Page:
For centuries, men and women with any significant worldly goods have specified what should happen to their property after their death. This is done through a will, usually written and signed with witnesses, and with named executors who carry out the deceased wishes as stated in the will. After death, the will has to be proved and a grant of probate must be obtained to allow the executors to get to work. At this stage an inventory of all the deceased person’s belongings is drawn up.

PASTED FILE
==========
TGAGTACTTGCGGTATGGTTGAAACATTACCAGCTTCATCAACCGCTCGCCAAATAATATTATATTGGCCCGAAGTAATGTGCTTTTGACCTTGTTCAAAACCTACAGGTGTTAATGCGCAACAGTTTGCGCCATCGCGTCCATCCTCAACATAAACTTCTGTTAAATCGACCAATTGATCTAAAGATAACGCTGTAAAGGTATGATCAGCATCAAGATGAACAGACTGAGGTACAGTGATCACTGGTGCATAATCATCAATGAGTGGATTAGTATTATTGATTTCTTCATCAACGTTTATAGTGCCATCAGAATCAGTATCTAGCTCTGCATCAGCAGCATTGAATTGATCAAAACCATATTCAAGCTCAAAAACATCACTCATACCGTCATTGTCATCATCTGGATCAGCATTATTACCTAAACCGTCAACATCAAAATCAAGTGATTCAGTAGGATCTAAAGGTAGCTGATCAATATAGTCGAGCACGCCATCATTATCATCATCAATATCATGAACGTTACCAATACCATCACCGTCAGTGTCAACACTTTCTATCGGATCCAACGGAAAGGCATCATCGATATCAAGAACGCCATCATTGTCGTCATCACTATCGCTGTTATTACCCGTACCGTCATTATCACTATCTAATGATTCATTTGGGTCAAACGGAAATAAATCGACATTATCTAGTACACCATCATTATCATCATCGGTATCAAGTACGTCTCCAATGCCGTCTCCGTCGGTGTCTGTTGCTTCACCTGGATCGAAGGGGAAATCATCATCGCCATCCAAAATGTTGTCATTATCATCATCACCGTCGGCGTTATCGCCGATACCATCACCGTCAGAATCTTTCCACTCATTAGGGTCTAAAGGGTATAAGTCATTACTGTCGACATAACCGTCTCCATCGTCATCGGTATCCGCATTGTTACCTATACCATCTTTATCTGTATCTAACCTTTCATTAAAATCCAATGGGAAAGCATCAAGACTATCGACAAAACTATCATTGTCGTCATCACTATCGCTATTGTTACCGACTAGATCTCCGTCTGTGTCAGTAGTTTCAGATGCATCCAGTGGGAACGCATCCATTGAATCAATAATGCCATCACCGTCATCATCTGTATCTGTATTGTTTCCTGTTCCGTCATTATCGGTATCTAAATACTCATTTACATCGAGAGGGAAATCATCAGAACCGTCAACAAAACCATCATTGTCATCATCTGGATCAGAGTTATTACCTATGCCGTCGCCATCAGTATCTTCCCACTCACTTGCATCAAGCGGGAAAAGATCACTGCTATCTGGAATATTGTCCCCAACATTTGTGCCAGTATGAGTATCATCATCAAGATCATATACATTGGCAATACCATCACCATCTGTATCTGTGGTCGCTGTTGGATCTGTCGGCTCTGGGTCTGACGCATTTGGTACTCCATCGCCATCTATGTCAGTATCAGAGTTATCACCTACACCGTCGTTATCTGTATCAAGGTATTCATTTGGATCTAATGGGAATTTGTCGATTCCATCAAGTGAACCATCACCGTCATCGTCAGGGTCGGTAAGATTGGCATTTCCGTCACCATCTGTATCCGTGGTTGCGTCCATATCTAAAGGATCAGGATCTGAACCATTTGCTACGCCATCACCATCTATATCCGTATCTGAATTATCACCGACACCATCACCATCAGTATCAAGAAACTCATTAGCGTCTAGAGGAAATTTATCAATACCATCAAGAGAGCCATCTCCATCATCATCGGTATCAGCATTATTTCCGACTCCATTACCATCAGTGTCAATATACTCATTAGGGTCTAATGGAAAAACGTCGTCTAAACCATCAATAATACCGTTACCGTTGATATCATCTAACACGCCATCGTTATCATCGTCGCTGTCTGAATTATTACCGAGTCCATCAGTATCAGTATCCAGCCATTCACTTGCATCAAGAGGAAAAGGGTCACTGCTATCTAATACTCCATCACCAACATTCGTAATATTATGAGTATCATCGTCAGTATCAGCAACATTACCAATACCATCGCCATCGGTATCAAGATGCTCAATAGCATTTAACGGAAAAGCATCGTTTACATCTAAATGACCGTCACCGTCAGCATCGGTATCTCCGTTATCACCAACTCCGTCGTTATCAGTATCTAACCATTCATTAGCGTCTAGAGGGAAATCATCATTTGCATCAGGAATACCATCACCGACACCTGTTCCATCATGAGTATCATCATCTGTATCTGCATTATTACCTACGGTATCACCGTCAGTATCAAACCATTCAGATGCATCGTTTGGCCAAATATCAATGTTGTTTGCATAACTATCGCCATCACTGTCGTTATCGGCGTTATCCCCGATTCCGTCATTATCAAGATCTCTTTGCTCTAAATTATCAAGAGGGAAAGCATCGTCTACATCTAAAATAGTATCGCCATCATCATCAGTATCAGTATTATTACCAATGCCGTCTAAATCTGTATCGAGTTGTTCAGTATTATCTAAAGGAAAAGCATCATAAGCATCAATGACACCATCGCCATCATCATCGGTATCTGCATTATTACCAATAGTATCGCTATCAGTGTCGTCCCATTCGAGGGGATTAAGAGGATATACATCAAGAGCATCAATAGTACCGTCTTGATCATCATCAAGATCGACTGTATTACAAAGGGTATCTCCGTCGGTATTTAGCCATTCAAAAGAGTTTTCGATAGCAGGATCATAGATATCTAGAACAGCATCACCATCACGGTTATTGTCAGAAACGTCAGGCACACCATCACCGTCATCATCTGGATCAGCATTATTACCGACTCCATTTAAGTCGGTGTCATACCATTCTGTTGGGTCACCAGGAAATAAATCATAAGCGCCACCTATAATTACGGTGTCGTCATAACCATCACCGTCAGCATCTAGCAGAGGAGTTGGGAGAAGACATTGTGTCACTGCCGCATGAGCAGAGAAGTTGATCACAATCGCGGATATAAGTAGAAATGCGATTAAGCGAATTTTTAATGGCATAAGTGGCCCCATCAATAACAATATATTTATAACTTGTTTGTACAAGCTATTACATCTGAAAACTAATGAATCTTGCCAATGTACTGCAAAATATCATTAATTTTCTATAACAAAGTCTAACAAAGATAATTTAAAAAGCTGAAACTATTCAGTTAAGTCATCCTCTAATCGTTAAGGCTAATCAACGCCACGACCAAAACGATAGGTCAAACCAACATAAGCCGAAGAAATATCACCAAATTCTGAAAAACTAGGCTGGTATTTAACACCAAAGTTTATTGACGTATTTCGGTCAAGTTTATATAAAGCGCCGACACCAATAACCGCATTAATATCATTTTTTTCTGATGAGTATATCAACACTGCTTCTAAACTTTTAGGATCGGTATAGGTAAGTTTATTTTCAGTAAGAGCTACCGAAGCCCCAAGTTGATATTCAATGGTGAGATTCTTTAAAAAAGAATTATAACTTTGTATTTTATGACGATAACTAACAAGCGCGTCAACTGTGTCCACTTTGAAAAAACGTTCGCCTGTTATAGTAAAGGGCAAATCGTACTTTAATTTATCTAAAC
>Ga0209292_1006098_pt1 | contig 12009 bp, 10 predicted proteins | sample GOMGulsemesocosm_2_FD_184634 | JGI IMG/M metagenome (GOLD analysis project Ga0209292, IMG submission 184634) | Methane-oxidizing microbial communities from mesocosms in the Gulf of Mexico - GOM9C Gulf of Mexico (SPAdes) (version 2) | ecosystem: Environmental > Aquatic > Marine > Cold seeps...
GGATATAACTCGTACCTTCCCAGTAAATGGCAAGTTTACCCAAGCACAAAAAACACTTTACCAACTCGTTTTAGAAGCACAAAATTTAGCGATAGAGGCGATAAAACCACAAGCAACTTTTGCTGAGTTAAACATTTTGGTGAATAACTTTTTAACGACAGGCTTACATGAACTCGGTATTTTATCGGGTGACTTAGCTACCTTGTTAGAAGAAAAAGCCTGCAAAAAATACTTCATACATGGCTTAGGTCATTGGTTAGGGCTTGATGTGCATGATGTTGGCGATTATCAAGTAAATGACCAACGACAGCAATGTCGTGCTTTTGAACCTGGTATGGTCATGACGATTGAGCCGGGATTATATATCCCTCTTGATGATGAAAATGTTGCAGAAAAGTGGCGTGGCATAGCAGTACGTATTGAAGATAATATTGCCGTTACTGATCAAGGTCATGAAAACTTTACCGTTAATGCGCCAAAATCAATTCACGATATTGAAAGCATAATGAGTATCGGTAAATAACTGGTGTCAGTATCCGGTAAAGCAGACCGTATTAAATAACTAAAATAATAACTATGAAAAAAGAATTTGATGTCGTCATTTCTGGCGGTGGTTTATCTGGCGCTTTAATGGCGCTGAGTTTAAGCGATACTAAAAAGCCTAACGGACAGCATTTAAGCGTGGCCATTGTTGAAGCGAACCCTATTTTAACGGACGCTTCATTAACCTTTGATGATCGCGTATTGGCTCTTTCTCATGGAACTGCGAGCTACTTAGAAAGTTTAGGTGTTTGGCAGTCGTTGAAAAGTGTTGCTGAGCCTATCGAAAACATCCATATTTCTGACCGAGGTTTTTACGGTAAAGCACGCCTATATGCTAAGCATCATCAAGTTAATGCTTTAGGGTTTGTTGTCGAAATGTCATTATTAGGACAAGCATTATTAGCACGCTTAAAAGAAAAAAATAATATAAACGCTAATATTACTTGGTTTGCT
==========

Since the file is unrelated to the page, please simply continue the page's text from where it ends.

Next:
Wills and inventories can tell us a great deal about contemporary life and, fortunately, many survive. You can find out a bit more about what we can learn from wills in the Summary of Wills. In this section you can refer to a List of Ayton wills, and transcribed copies of some of them:
Wills and inventories can use terms which have gone out of use, for example words to describe livestock, and so a Glossary of terms in wills is available.
There are a great many more wills that could usefully be transcribed, and volunteers to do this would be most welcome!
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